What is the core purpose of an organization? Why does it exist? For many for-profit organizations, the answer is simple: to create wealth to return to their shareholders and pay their employees. While this may be enough of a motivating purpose for some, the wide adoption of mission statements since the 1980s demonstrates an acknowledgement of the value of corporations moving from being perceived as amorphous, inhuman institutions to humanized organizations with purpose and embodied values that people can connect with.
It is commonly understood that a vision statement captures the description of the world that an organization hopes to create. The mission statement is how that organization plans to uniquely contribute to creating that vision and serves as a building block in branding, communication, and strategy. Value statements are guiding principles the company intends to embrace in carrying out their work and give key groups of people a shared set of values to revolve around. Developing this string of value-driven declarations clarifies and orients organizations to a deep purpose, or a connection to the reason why the business really exists. Businesses can create more value if they successfully understand and orient around this existential core.
Despite this revisioning of the purpose of business, there are three traps that tend to inhibit organizations from identifying with their deep whys. When an organization defaults to profit as its core purpose, it is stuck in the profit trap. When organizations focus only on the product or service they provide, they have fallen into the product trap. Finally, when organizations point to their competitive advantage to explain their organizational purpose, they are in the differentiation trap.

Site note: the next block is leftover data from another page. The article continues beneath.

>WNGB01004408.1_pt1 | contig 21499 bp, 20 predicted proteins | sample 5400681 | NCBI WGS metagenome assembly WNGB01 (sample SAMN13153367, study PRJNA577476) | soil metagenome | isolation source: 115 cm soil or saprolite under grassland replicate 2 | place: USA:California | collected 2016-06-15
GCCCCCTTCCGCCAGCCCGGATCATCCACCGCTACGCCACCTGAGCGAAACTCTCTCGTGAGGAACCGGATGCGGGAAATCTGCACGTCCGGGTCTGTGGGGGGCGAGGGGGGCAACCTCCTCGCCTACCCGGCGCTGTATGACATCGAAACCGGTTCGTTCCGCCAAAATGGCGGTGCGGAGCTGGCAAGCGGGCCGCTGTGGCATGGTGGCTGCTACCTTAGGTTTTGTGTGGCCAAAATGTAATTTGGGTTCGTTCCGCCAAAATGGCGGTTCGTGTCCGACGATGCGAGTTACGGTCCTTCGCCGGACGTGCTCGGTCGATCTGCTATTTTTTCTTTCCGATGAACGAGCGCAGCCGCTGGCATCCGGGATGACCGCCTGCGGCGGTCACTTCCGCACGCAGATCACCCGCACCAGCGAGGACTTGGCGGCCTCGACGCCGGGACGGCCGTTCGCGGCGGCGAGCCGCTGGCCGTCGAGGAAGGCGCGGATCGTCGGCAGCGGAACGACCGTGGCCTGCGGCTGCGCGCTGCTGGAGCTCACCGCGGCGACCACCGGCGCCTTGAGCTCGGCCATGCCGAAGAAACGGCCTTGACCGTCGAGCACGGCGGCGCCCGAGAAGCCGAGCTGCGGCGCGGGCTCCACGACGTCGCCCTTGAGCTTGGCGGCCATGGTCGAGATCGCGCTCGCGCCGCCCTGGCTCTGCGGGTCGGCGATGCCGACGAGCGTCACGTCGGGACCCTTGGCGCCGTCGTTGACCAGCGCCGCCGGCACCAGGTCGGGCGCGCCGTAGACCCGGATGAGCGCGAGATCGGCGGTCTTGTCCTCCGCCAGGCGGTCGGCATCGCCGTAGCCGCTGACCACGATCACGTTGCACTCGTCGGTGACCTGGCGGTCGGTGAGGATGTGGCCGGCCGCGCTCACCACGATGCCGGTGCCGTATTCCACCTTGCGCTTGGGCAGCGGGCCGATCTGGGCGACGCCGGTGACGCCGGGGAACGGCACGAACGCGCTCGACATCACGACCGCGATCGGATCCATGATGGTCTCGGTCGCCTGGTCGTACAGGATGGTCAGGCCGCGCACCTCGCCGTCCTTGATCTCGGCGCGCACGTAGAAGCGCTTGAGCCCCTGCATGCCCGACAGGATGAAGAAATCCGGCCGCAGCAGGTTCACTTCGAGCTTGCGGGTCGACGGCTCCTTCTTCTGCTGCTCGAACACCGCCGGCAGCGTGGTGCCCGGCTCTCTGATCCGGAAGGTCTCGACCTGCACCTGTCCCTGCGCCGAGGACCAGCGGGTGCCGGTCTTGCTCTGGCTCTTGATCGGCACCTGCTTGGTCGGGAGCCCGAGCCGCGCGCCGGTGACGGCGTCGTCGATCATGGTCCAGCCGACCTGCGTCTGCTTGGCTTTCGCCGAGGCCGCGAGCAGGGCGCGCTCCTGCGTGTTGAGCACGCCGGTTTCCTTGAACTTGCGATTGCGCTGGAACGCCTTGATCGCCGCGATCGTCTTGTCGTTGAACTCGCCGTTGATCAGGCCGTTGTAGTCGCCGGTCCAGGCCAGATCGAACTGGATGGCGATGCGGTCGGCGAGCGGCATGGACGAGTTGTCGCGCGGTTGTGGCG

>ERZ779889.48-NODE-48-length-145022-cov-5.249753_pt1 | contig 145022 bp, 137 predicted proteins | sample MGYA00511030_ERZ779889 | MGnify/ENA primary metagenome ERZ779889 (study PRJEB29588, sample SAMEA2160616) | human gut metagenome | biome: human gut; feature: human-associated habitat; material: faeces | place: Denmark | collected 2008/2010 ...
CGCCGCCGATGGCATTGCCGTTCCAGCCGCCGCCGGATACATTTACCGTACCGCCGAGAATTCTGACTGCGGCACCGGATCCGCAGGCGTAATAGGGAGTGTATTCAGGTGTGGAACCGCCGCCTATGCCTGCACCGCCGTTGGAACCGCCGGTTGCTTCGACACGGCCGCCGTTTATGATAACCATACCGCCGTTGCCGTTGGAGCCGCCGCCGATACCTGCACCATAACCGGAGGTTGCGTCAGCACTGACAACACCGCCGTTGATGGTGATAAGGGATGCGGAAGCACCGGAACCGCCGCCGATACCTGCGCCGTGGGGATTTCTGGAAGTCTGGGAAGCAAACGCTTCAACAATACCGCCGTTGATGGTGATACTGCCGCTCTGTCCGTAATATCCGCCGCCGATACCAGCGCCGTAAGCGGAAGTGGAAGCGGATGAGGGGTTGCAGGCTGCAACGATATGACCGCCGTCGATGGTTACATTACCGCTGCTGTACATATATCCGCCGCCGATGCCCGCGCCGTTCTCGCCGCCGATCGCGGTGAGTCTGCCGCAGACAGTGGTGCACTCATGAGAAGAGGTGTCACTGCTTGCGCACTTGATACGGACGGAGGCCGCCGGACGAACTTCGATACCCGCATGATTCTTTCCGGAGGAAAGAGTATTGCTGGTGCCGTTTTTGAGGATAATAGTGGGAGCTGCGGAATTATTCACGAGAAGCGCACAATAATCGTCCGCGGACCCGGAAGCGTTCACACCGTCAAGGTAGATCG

Business leaders can fall into these three traps, each diminishing or obscuring the power of a deep purpose, before or after developing vision and mission statements because of the way people are generally taught to think and talk about for-profit firms. When firm leaders fall into one of the mission traps, they are not seeing or communicating the full potential of their organization. However, understanding and revisiting an organization’s deep purpose will help a business to integrate their entire organization around the kind of richly resonant mission that will connect executives, employees, customers, and shareholders to a powerful sense of purpose and identity. Virtuous organizations thrive in understanding and orienting to their deep purpose.
Many businesses understand that their organization and market exists to fill a need that an individual can’t meet on their own. This understanding is commonly reflected as part of a business problem statement or a statement of need.
The deep purpose goes beyond needs. It is an organization’s belief about why meeting that need will help a person reach their full potential, or in Maslow’s language, self-transcend. Additionally, it is based on an understanding that an individual cannot reach self-transcendence on their own; they must connect with a community of people or an organization (and its people, products, processes, etc.) to reach that goal.